The latest draft not only imposed flimsy restrictions on the use of such lethal force, but went so far as repeal Article 15 of the previous version on October 9th, which prohibited the use of force in excess to the level provided for in the bill. This leads to questioning the circumstances which led to the deletion of this particular article, which could be taken to betray the unwillingness of some current governmental circles to impose some simple and insufficient restrictions on the use of force and lethal force by the police to disperse demonstrations. Such omission is the most serious indicator to the intentions of the existing power regarding this law, and its real intentions behind claims to legalize and regulate peaceful assembly, while in fact attempting to legalize repression.
The undersigned organizations also noted that the latest draft maintained law no. 10/1914 regarding assemblies and crowds ( issued by the British colonial power at the beginning of the previous century), which restricts the right to assembly.
The undersigned organizations reiterate their rejection of the recent version of the bill and of the unceasing attempts by the government to pass a bill that bestows a legal shield to repression in conjunction with the end of the state of emergency. They also bring to recall that security forces have an arsenal of legislation in the penal code and criminal procedures allowing them to deal with all the risks that might be encountered in the streets, including the illegitimate use of force and arms and assault of individuals. Also, laws that will continue beyond the current exceptional period must be issued by an elected legislative council, and to parallel necessary reforms of the police Corps Act. In any and all cases, and regardless of the authority issuing the laws, it should be committed to bringing the laws in line with the protection of the rights and life of citizens, ensuring accountability of culprits, and taking into account recommendations made by the undersigned organizations in an earlier detailed legal review of the bill.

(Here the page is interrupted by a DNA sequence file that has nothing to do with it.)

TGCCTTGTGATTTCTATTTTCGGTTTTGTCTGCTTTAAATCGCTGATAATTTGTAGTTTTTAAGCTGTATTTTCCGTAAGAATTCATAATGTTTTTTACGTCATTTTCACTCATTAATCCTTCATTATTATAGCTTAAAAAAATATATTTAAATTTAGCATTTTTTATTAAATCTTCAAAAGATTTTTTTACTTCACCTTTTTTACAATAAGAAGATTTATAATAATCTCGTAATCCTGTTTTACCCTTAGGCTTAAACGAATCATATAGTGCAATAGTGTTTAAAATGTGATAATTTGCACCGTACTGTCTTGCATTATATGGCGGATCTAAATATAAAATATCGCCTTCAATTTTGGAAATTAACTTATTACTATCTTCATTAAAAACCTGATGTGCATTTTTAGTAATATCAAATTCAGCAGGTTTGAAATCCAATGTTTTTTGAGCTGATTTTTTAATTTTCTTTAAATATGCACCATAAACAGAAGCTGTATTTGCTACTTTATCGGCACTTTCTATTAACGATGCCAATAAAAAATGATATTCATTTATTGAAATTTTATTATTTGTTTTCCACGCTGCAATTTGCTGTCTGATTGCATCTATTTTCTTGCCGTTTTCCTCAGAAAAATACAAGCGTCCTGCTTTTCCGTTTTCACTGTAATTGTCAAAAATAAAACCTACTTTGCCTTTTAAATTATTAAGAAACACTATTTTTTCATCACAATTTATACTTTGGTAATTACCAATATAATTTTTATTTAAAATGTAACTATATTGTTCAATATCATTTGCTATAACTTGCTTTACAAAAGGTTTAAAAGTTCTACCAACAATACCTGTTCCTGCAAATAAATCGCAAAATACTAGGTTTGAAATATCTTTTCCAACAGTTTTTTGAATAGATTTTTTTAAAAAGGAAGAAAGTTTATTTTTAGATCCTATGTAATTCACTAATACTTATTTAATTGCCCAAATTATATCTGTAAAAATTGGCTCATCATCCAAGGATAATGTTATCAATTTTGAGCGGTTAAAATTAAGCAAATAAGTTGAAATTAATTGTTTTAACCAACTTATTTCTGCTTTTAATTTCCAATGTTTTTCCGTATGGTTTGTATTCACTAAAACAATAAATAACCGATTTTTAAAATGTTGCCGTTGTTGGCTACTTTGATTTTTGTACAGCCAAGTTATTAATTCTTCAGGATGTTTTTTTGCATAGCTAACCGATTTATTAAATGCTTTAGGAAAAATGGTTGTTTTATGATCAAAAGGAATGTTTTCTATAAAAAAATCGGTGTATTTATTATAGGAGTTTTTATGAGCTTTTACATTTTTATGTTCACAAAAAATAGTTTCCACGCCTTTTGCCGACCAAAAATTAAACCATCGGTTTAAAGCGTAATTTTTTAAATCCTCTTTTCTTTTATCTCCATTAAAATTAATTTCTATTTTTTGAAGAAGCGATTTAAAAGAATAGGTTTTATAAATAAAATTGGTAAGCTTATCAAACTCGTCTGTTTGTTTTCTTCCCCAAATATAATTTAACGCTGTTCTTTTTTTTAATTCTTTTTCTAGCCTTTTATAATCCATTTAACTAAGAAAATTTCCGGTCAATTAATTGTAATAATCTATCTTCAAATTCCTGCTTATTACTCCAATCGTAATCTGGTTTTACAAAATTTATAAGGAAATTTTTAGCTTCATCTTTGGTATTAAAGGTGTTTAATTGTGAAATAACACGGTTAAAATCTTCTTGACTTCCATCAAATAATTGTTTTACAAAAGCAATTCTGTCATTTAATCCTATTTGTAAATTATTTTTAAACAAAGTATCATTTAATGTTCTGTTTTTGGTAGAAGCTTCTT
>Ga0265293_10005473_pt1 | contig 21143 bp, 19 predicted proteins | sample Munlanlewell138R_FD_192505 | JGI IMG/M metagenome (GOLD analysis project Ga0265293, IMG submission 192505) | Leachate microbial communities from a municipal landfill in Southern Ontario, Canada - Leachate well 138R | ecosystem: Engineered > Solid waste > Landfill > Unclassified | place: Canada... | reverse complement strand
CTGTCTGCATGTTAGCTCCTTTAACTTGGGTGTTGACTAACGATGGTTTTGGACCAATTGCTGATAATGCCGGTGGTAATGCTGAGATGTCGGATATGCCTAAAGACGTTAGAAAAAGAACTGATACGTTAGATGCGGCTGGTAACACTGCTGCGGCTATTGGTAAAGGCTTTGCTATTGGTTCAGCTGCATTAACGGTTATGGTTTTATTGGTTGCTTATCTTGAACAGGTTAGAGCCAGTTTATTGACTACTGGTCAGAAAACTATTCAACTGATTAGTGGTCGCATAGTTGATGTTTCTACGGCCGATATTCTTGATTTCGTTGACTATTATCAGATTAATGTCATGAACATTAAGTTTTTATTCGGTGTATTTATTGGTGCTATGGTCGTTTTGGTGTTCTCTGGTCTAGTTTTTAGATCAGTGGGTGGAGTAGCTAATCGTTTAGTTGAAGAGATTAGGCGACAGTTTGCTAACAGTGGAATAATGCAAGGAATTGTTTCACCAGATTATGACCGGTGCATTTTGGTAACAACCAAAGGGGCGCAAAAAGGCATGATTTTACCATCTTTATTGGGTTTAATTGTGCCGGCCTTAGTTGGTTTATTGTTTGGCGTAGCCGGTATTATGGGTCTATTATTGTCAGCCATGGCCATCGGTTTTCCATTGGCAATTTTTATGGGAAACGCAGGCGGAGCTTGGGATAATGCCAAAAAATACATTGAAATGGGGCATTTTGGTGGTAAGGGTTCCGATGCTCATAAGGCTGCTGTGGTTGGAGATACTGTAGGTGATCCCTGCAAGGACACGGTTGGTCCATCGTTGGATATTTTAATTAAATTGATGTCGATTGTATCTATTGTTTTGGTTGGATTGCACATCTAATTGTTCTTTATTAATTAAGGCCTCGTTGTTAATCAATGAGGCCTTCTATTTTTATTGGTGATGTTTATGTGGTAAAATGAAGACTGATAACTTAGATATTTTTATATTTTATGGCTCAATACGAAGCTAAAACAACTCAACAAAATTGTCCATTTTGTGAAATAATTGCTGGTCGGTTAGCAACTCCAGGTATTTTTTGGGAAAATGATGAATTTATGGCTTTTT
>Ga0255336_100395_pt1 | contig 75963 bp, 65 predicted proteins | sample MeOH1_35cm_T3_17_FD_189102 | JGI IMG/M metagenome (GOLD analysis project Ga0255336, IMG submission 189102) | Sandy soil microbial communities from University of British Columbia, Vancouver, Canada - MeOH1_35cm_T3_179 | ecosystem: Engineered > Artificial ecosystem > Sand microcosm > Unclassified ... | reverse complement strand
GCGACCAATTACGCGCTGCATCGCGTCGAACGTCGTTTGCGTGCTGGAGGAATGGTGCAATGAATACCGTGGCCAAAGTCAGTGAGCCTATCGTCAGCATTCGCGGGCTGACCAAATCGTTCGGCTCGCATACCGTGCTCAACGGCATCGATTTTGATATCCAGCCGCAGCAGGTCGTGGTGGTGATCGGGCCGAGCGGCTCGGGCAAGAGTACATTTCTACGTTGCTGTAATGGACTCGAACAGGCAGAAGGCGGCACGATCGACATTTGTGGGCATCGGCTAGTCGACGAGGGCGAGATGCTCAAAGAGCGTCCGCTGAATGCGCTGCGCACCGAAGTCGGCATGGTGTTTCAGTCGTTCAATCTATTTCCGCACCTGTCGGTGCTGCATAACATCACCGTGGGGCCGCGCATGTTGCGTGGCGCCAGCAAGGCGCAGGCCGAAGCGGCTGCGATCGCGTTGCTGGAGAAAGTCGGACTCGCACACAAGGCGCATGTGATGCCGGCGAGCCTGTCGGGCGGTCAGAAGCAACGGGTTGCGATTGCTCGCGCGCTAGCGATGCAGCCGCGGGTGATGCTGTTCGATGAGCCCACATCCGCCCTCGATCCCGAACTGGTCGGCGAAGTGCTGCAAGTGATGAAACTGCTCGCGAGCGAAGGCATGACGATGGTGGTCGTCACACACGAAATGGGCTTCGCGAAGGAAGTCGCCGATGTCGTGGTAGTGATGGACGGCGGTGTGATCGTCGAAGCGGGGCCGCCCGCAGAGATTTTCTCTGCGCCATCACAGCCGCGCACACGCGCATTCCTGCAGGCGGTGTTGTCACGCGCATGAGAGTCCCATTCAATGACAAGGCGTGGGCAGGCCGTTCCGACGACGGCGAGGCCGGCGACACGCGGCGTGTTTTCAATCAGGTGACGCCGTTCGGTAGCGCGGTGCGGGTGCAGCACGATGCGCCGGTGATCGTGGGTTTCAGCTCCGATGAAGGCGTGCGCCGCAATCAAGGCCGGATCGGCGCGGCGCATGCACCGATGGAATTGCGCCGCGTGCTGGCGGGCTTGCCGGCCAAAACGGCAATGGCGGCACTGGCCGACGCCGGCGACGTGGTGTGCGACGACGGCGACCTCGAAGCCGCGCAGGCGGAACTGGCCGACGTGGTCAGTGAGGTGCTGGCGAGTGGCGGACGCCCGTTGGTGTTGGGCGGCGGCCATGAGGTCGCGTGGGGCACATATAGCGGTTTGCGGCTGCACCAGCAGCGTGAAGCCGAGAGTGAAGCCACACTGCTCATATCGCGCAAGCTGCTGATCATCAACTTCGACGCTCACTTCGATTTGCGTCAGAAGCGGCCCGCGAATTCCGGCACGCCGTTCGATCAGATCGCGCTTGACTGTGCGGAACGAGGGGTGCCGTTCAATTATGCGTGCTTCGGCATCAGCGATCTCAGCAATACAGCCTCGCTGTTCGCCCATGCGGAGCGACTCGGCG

- The Egyptian Initiative for Personal Rights
- Cairo Institute for Human Rights Studies
- Appropriate Communications Techniques for Development (ACT)
- Arab Organization for Penal Reform
- Egyptian Coalition for the Rights of the Child
- Egyptian Foundation for the Advancement of Childhood Conditions
- Egyptian Women’s Legal Foundation
- Egyptians Against Religious Discrimination
- Foundation for Freedom of Thought and Expression
- Hisham Mubarak Center for Law
- Human Rights Association for the Assistance of Prisoners
- Land Center for Human Rights
- Legal Aid Group for Human Rights
- Nadim Center for Rehabilitation of Victims of Violence and Torture
- Nazrafor Feminist Studies
- New Woman Foundation
- The Arab Network for Human Rights Information
- The Egyptian Association for Community Participation Enhancement
- The Egyptian Center for Economic and Social Rights